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remote interpreting



Last spring, the suspension of international travel and the imposition of lockdowns in many countries around the world catapulted Remote Simultaneous Interpreting (RSI) about three years into the future.

Suddenly, we all had to look it in the eye and come to terms with it as with many other tech solutions in our overnight digital existence.

There are, of course, many benefits to RSI, not the least that it is allowing us to continue to do our key work at a time when international communication and collaboration is, simply, vital. 

There are, also, many considerations to be taken into account if we wish to add RSI to our professional practice in a sustainable way. Matters related to technology, sound quality, in-booth collaboration, virtual console features, and our own wellbeing are, fortunately, being widely and openly discussed online.

Today, however, I would like to focus on the following: 

  • The assumption that RSI is like in-person interpreting but done online
  • The assumption that, because it is online, RSI is cheaper than in-person interpreting

In my opinion, assuming that remote interpreting is the same than in-person interpreting but done online is as reasonable as assuming that apples are the same than oranges and will yield the same result when baking a cake.

Once the extreme circumstances we are living in subside, RSI will find its own place within the interpreting world. 

In the meantime, the sooner we start thinking about it as a distinct format different from all other forms of interpreting out there, the sooner we will be able to embrace it in its own right instead of trying to force it to hit a brief originally drafted for something else.

The fact that so many Simultaneous Interpreting Delivery Platforms (SIDP) are involved in developing and adopting the current ISO Specifications and future ISO Standards is already an indication of how seriously they take what they and we do. Shouldn’t we then return the favour?

Covid-related restrictions are forcing the world down many unexpected holes and, thus, opening our eyes to possibilities that might have never occurred to us before. The event and MICE (Meetings, Incentives, Conferencing, Exhibitions) sectors are rapidly growing new wings and taking on innovative, new ways of doing things.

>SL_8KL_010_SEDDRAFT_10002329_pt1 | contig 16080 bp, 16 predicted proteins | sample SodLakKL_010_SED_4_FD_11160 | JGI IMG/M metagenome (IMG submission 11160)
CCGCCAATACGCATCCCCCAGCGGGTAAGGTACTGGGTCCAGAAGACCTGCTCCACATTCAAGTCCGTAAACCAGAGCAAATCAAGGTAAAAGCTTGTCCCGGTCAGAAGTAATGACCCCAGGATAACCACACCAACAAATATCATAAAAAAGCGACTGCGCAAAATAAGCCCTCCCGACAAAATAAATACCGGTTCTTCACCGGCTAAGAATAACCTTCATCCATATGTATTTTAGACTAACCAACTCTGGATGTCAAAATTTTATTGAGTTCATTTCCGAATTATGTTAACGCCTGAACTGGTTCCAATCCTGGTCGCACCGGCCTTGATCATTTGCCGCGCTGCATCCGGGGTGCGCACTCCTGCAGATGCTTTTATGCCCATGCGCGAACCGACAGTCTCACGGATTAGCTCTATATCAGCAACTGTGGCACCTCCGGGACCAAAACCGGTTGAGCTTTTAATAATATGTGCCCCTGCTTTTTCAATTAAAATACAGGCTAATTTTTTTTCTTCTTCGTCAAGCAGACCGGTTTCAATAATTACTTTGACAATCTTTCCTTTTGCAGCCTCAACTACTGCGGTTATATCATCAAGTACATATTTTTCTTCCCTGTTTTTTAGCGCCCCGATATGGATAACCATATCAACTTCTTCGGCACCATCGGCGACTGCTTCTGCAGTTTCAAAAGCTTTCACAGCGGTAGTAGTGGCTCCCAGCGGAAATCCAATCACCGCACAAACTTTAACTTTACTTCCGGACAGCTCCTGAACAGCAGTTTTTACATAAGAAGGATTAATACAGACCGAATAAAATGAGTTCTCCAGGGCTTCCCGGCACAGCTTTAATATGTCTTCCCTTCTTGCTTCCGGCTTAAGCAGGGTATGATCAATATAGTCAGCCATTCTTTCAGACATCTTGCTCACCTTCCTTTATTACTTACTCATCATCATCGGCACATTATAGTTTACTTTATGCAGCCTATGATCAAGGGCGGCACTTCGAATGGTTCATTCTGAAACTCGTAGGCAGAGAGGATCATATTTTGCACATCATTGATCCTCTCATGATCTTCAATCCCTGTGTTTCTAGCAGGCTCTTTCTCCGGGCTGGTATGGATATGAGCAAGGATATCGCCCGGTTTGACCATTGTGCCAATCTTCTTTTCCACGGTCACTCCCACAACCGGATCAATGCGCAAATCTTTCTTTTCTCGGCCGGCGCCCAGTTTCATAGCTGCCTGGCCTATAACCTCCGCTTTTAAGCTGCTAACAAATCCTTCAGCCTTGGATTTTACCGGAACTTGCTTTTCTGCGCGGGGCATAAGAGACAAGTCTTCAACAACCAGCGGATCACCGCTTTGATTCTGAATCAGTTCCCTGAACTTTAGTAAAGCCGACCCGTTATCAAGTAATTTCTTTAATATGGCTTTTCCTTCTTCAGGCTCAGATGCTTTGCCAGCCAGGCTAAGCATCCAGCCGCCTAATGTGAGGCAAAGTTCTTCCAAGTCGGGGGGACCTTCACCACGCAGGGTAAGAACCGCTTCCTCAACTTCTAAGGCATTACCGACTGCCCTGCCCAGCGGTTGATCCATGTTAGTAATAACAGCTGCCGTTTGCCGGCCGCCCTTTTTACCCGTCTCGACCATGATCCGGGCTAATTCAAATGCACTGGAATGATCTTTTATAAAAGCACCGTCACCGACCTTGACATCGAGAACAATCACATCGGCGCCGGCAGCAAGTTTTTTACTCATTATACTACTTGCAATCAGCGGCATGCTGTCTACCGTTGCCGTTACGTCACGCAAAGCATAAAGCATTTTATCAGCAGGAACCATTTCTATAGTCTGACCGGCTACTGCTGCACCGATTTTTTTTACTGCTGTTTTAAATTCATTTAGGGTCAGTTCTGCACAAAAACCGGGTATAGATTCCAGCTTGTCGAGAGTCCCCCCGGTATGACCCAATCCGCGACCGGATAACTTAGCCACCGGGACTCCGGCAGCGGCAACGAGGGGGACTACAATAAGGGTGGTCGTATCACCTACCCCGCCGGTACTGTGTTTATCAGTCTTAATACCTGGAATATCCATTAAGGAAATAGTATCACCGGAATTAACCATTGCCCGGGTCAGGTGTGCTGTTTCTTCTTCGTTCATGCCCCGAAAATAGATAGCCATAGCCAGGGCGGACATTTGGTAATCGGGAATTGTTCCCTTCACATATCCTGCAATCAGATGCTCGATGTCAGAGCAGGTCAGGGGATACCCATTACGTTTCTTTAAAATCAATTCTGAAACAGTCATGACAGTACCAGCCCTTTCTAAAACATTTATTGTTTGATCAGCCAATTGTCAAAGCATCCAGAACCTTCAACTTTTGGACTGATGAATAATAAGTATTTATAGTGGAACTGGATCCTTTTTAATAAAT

This is certainly shaking up the foundations of what is familiar to us, interpreters, but, on the other hand, is also opening and will continue to open new opportunities – Some we might welcome; others we might not.

What we cannot afford to do, as the professional community we are, is to turn the blind eye or endure the current situation while wishing for a return to the “good old days”; thus, missing the chance to take the wheel and steer the future of our profession as only we can.

As a concept, “online” is quite a peculiar one.

For some reason, people tend to believe that because something is delivered online, then it should be free. Maybe it is the residual effect of the common marketing strategy of offering a reduced, online version for free as a taster for an unabridged and paid in-person event or the unscrupulous outsourcing of services to low-income regions.

Whatever the reason, the general assumption is that online interpreting is (or should be) cheaper than in-person interpreting.

Not quite so. It is true that clients may spare themselves any travel and accommodation costs by not flying-in their interpreters but, in general, hiring a simultaneous interpreting delivery platform costs roughly the same or more than hiring a traditional interpreting booth and, for the most part, interpreters’ rates do not vary when working online. 

I say “for the most part” because lately we have been offered and seen it all.

In my experience, clients, agencies, and Language Service Providers (LSP) that were only interested in working with the lowest possible offer when in-person will seek to do the same online.  So will those colleagues trading only in monetary terms.

Not only are they mistaking apples for oranges, but they are also mistaking the whole fruit content for the box that contains it.

If the work we do and the value we bring to the table are only to be regarded in monetary terms, then we should all close shop and go (sorry, stay) home as we have already lost the race to the bottom. 

There are many reasons why clients (and agencies, which I consider clients) choose to work with certain interpreters and not others: trust, quality, cultural awareness, manners, response time, and more are part of their equation as much as ours.

The sooner we embrace the whole of what we do and contribute through our work, the sooner we will be able to leave pettiness and resentment behind and start building the multi-layered future of this profession we all love so much.


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